Paul Steinbach
Paul Steinbach (paul@athleticbusiness.com) joined the Athletic Business staff in November 1999, and now holds the title of senior editor. His work covering college athletics and sports facility operation has garnered several regional and national journalism honors, including a Jesse H. Neal National Business Journalism Award. He is a 1989 graduate of the University of Wisconsin and currently resides with his children Jack and Libby in his hometown of West Bend, Wis. In his spare time, he enjoys mowing patterns into his backyard ballpark — the naming rights to which are still available.
  • Friday, November, 02, 2018
    Court: Widow Can Sue Notre Dame Over Concussions

    The Ohio Supreme Court said this week that it wouldn't stop the widow of a 1970s-era football player from suing Notre Dame and the NCAA over concussions suffered during her husband's playing days, claiming they led to his disability and death.

    According to an Associated Press report posted Wednesday at Indystar.com, Steve and Yvette Schmitz filed a lawsuit in 2014 alleging Notre Dame and the NCAA showed "reckless disregard" for player safety and failed to protect players from concussions. The lawsuit says the Cleveland Clinic diagnosed Steve Schmitz with a brain disease related to numerous concussions. He died in 2015.

    The NCAA and Notre Dame argued too much time has passed to allow the lawsuit to proceed, but the Supreme Court ruled it couldn't say the couple missed the two-year statute of limitations without more facts, and returned the case to the trial court.


  • Wednesday, October, 31, 2018
    Sports Complex Extension Enhances Exterior Circulation

    Cutting corners is sometimes a good thing.


  • Monday, October, 29, 2018
    Bill: Require Sexual Misconduct Training for Coaches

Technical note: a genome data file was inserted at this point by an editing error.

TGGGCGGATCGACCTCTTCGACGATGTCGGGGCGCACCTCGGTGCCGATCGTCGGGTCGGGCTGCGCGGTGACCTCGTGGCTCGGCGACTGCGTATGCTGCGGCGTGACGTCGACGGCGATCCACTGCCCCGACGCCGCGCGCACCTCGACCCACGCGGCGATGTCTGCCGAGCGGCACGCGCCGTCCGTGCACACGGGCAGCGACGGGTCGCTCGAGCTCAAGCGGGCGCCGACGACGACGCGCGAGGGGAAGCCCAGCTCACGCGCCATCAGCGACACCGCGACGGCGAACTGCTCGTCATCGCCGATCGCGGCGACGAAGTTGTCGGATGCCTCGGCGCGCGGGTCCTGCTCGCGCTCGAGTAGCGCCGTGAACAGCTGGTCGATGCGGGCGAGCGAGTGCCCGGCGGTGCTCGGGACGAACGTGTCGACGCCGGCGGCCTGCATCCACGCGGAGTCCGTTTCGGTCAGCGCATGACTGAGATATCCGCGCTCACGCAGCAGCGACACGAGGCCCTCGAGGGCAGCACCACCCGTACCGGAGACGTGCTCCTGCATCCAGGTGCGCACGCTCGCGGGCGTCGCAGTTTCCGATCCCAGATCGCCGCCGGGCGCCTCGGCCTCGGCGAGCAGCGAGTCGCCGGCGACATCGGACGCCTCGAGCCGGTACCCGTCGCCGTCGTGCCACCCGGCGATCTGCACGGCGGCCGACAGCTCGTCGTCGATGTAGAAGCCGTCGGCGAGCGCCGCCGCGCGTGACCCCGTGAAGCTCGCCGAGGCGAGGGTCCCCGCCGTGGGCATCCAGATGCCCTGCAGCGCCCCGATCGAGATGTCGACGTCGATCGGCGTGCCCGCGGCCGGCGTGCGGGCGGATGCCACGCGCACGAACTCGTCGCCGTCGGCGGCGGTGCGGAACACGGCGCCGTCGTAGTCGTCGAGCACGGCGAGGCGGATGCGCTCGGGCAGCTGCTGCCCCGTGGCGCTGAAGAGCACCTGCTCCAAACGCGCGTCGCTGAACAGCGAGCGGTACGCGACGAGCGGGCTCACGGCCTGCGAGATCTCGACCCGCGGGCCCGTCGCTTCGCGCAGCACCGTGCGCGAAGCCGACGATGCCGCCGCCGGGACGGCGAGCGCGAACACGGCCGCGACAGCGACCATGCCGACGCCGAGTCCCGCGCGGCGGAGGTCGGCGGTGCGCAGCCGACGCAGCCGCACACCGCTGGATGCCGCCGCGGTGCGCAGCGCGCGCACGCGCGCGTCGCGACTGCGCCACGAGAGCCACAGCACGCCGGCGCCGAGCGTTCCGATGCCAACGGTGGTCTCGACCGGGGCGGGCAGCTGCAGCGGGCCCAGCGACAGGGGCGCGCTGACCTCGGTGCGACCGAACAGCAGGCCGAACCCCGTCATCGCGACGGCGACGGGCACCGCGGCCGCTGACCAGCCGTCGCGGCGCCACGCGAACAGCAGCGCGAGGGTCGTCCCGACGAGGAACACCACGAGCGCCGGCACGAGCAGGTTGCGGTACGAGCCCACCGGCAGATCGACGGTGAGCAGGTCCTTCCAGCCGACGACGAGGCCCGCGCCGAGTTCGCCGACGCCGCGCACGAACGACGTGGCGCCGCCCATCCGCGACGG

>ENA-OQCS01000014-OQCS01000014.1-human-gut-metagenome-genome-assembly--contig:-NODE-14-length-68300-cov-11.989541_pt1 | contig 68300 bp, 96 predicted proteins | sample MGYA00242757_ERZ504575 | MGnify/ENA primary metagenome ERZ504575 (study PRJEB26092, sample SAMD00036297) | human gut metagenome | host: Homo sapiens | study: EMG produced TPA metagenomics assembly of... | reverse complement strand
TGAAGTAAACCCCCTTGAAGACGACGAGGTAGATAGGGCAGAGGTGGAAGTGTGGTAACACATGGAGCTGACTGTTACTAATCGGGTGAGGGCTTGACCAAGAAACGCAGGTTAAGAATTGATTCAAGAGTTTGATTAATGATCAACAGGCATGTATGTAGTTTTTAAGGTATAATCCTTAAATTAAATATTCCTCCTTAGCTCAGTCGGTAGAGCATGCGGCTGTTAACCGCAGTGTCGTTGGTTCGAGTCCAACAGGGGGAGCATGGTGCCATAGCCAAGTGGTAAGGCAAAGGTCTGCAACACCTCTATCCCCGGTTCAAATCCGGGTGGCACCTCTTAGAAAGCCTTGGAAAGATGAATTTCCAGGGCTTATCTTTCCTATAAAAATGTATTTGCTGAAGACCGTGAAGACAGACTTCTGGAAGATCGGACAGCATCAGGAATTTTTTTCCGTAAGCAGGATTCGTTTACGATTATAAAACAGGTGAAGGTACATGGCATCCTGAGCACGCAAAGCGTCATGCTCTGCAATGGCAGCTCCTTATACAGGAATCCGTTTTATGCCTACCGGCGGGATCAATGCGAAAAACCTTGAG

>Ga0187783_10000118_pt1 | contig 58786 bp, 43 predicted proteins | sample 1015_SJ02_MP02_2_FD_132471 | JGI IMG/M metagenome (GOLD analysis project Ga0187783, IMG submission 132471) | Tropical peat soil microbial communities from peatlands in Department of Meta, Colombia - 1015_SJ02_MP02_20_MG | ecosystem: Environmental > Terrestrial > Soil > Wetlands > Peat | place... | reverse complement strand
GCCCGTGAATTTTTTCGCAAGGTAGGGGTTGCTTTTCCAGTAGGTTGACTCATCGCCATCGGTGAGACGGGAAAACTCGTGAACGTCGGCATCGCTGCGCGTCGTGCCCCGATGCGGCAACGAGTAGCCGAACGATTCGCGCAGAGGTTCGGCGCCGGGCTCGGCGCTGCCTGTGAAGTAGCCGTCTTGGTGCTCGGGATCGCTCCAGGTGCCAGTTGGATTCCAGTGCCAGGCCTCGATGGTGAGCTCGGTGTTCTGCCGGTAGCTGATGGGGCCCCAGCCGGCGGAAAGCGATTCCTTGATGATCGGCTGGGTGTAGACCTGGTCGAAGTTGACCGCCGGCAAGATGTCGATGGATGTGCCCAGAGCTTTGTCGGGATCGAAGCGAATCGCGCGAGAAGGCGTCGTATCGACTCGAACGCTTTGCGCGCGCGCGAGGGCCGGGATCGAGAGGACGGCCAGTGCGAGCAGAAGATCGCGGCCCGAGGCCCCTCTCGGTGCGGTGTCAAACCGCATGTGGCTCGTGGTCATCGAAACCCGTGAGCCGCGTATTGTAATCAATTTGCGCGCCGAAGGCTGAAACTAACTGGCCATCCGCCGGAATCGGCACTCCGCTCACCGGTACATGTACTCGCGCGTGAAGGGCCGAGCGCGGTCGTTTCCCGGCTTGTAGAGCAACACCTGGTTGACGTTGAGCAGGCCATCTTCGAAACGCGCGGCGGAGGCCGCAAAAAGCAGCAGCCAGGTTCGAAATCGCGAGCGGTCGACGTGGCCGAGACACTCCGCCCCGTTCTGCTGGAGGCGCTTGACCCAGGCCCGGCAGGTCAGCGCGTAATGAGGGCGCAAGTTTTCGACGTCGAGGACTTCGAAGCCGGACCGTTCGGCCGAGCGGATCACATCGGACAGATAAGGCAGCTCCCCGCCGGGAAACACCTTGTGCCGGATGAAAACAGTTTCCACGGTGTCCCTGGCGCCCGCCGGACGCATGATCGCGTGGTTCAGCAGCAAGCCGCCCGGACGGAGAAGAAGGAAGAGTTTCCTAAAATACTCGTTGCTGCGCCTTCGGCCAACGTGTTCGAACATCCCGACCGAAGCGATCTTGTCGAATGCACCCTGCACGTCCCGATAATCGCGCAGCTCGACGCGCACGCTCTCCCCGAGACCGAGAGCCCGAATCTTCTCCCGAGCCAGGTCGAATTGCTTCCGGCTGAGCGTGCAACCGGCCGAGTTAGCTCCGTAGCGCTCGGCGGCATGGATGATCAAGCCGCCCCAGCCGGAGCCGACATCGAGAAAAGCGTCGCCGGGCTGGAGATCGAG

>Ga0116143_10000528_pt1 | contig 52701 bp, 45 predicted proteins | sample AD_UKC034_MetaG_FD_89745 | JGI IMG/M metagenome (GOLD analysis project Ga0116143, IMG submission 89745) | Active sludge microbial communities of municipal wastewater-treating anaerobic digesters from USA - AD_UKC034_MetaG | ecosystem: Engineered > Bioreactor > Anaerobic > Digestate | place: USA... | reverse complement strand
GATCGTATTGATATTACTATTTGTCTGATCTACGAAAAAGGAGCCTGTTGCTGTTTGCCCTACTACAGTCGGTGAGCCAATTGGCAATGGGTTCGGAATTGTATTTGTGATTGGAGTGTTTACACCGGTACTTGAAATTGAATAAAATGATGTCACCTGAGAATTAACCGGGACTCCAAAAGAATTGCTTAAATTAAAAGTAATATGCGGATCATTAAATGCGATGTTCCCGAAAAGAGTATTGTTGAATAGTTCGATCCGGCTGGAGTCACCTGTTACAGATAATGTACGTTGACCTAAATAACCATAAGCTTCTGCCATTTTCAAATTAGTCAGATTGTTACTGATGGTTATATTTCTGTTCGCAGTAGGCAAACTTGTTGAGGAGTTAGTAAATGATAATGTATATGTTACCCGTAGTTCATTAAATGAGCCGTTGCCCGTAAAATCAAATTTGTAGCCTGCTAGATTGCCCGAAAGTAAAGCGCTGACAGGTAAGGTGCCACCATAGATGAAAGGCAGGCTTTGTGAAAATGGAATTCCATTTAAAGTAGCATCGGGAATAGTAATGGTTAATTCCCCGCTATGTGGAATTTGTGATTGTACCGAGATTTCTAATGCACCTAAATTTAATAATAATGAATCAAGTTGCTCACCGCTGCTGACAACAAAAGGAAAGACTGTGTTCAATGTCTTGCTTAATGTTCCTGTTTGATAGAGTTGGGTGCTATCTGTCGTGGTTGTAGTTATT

A lawmaker in Michigan has introduced a bill that would require all of the state's coaches, assistant coaches and athletic trainers of grades K through 12 to undergo training on sexual misconduct.

    State representative Tim Greimel, a Democrat from Auburn Hills, introduced House Bill 6452, which would incorporate the SafeSport online training program or an equivalent program on sexual assault awareness approved by the Michigan Department of Education.

    According to the Holland Sentinel, the U.S. Center for SafeSport began operations in 2017, in the wake of the Larry Nassar scandal that ensnared Michigan State University and USA Gymnastics, with a mission devoted to make athletes’ well-being the centerpiece in sports, protecting athletes from bullying, hazing, sexual misconduct or any form of emotional or physical abuse.

    If the bill, which has been referred to the committee on law and justice, becomes law, the training would have to begin within seven days of an employee's hire date. Current employees would have to complete it within 30 days of the bill being signed into law. All employees would have to provide a certificate of completion to the school district, with failure to do so would resulting in immediate termination.


  • Friday, October, 26, 2018
    Report: Maryland Football Culture Flawed, Not 'Toxic'

    An eight-week external investigation into the University of Maryland football program, prompted by the June death of offensive lineman Jordan McNair and commissioned by the UM Board of Regents, took issue with the culture fostered under head coach DJ Durkin, but stopped short of deeming it "toxic," as several players have described it.


  • Thursday, October, 25, 2018
    Michigan Coach Quits After Sex with Gymnast Uncovered

    In the latest episode to heap embarrassment on the sport of gymnastics, an assistant coach has left the University of Michigan program after he was discovered having sex in public with an 18-year-old member of the women's team.

    Scott Vetere, 39, a former 10-time All-American gymnast at Michigan, was arrested Oct. 8 after police discovered him performing a sex act on the student-athlete in a car outside an Ann Arbor apartment complex. Vetere was charged with "committing an indecent or obscene act in public" and arraigned last Friday. The female gymnast was also arrested on the same charges. According to the Detroit Free Press, indecent or obscene conduct in public is punishable by up to 90 days in jail and a $500 fine under Ann Arbor city code.

    "Mr. Vetere was immediately suspended the day we learned about the incident (Oct. 10)," Michigan's associate athletic director for external communication and public relations Kurt Svoboda told the Free Press in an email. "He resigned from his position Oct. 15 during the disciplinary review process."